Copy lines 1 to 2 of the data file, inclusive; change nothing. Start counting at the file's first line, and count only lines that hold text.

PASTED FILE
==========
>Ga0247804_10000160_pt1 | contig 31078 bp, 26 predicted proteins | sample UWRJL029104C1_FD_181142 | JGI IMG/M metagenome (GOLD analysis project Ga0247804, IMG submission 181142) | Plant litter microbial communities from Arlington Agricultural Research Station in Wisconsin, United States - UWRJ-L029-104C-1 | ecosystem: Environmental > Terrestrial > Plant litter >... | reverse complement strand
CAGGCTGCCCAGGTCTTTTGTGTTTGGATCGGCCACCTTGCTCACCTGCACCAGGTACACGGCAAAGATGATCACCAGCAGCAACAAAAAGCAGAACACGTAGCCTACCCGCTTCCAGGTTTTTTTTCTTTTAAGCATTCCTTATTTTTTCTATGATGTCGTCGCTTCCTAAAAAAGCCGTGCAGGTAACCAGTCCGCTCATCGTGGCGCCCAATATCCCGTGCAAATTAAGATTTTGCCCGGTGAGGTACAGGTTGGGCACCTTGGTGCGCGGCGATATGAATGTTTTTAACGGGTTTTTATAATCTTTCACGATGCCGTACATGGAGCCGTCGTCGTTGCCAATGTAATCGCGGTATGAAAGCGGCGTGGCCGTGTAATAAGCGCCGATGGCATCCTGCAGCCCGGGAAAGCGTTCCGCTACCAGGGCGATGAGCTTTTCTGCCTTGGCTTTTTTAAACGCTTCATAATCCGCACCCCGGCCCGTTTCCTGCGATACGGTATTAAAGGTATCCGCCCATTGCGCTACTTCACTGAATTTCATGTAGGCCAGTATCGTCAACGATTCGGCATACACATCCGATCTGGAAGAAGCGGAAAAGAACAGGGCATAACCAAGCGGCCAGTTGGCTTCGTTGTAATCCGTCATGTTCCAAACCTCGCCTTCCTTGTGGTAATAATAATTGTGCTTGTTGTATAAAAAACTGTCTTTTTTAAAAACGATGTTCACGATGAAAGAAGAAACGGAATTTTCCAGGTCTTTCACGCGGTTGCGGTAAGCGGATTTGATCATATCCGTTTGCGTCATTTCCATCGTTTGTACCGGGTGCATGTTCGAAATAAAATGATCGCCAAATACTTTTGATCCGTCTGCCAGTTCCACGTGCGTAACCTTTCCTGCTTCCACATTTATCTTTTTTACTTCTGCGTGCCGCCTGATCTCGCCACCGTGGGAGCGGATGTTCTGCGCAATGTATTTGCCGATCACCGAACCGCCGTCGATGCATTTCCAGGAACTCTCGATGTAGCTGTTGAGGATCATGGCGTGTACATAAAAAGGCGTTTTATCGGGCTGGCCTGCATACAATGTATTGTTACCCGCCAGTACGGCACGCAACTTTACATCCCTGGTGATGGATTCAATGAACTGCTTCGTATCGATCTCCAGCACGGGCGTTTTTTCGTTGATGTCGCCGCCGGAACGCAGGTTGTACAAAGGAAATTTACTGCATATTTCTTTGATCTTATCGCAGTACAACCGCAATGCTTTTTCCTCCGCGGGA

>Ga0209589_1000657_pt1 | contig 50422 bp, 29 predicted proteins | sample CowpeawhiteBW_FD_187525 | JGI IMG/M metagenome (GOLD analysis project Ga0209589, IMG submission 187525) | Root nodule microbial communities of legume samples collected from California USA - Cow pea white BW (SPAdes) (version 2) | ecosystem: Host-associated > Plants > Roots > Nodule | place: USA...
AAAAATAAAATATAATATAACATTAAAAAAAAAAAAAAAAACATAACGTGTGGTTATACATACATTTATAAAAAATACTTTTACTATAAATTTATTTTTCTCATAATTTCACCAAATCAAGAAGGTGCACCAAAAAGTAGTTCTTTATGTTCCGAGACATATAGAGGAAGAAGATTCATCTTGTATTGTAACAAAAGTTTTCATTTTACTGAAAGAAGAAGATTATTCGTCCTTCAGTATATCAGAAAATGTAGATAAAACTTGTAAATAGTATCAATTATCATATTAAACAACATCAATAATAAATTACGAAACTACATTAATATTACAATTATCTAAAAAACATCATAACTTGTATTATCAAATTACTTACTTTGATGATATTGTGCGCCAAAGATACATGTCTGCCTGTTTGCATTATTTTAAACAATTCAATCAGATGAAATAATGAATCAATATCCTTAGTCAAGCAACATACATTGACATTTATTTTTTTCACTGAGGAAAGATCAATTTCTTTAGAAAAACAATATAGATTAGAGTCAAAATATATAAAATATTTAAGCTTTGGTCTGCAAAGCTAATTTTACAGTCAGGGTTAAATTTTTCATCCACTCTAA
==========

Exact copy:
>Ga0247804_10000160_pt1 | contig 31078 bp, 26 predicted proteins | sample UWRJL029104C1_FD_181142 | JGI IMG/M metagenome (GOLD analysis project Ga0247804, IMG submission 181142) | Plant litter microbial communities from Arlington Agricultural Research Station in Wisconsin, United States - UWRJ-L029-104C-1 | ecosystem: Environmental > Terrestrial > Plant litter >... | reverse complement strand
CAGGCTGCCCAGGTCTTTTGTGTTTGGATCGGCCACCTTGCTCACCTGCACCAGGTACACGGCAAAGATGATCACCAGCAGCAACAAAAAGCAGAACACGTAGCCTACCCGCTTCCAGGTTTTTTTTCTTTTAAGCATTCCTTATTTTTTCTATGATGTCGTCGCTTCCTAAAAAAGCCGTGCAGGTAACCAGTCCGCTCATCGTGGCGCCCAATATCCCGTGCAAATTAAGATTTTGCCCGGTGAGGTACAGGTTGGGCACCTTGGTGCGCGGCGATATGAATGTTTTTAACGGGTTTTTATAATCTTTCACGATGCCGTACATGGAGCCGTCGTCGTTGCCAATGTAATCGCGGTATGAAAGCGGCGTGGCCGTGTAATAAGCGCCGATGGCATCCTGCAGCCCGGGAAAGCGTTCCGCTACCAGGGCGATGAGCTTTTCTGCCTTGGCTTTTTTAAACGCTTCATAATCCGCACCCCGGCCCGTTTCCTGCGATACGGTATTAAAGGTATCCGCCCATTGCGCTACTTCACTGAATTTCATGTAGGCCAGTATCGTCAACGATTCGGCATACACATCCGATCTGGAAGAAGCGGAAAAGAACAGGGCATAACCAAGCGGCCAGTTGGCTTCGTTGTAATCCGTCATGTTCCAAACCTCGCCTTCCTTGTGGTAATAATAATTGTGCTTGTTGTATAAAAAACTGTCTTTTTTAAAAACGATGTTCACGATGAAAGAAGAAACGGAATTTTCCAGGTCTTTCACGCGGTTGCGGTAAGCGGATTTGATCATATCCGTTTGCGTCATTTCCATCGTTTGTACCGGGTGCATGTTCGAAATAAAATGATCGCCAAATACTTTTGATCCGTCTGCCAGTTCCACGTGCGTAACCTTTCCTGCTTCCACATTTATCTTTTTTACTTCTGCGTGCCGCCTGATCTCGCCACCGTGGGAGCGGATGTTCTGCGCAATGTATTTGCCGATCACCGAACCGCCGTCGATGCATTTCCAGGAACTCTCGATGTAGCTGTTGAGGATCATGGCGTGTACATAAAAAGGCGTTTTATCGGGCTGGCCTGCATACAATGTATTGTTACCCGCCAGTACGGCACGCAACTTTACATCCCTGGTGATGGATTCAATGAACTGCTTCGTATCGATCTCCAGCACGGGCGTTTTTTCGTTGATGTCGCCGCCGGAACGCAGGTTGTACAAAGGAAATTTACTGCATATTTCTTTGATCTTATCGCAGTACAACCGCAATGCTTTTTCCTCCGCGGGA